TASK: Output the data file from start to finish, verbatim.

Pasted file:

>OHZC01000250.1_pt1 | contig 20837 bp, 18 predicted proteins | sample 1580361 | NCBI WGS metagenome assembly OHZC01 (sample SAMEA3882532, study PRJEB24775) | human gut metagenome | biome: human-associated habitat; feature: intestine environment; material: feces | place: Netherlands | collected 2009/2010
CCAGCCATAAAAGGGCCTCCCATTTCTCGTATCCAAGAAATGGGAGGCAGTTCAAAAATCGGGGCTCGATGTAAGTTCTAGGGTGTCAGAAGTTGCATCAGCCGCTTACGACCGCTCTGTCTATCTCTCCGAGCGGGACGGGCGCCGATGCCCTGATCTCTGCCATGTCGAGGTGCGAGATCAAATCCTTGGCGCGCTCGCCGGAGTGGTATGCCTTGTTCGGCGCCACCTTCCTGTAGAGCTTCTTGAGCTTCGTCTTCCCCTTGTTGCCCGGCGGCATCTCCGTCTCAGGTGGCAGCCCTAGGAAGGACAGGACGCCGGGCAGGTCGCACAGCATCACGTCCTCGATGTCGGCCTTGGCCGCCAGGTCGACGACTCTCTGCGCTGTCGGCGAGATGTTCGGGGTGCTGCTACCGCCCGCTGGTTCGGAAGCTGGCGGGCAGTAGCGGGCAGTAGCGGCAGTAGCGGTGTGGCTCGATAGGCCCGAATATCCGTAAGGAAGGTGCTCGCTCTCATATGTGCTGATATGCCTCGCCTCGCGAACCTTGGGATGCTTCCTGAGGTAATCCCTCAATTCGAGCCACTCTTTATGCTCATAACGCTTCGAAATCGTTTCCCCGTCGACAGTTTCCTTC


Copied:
>OHZC01000250.1_pt1 | contig 20837 bp, 18 predicted proteins | sample 1580361 | NCBI WGS metagenome assembly OHZC01 (sample SAMEA3882532, study PRJEB24775) | human gut metagenome | biome: human-associated habitat; feature: intestine environment; material: feces | place: Netherlands | collected 2009/2010
CCAGCCATAAAAGGGCCTCCCATTTCTCGTATCCAAGAAATGGGAGGCAGTTCAAAAATCGGGGCTCGATGTAAGTTCTAGGGTGTCAGAAGTTGCATCAGCCGCTTACGACCGCTCTGTCTATCTCTCCGAGCGGGACGGGCGCCGATGCCCTGATCTCTGCCATGTCGAGGTGCGAGATCAAATCCTTGGCGCGCTCGCCGGAGTGGTATGCCTTGTTCGGCGCCACCTTCCTGTAGAGCTTCTTGAGCTTCGTCTTCCCCTTGTTGCCCGGCGGCATCTCCGTCTCAGGTGGCAGCCCTAGGAAGGACAGGACGCCGGGCAGGTCGCACAGCATCACGTCCTCGATGTCGGCCTTGGCCGCCAGGTCGACGACTCTCTGCGCTGTCGGCGAGATGTTCGGGGTGCTGCTACCGCCCGCTGGTTCGGAAGCTGGCGGGCAGTAGCGGGCAGTAGCGGCAGTAGCGGTGTGGCTCGATAGGCCCGAATATCCGTAAGGAAGGTGCTCGCTCTCATATGTGCTGATATGCCTCGCCTCGCGAACCTTGGGATGCTTCCTGAGGTAATCCCTCAATTCGAGCCACTCTTTATGCTCATAACGCTTCGAAATCGTTTCCCCGTCGACAGTTTCCTTC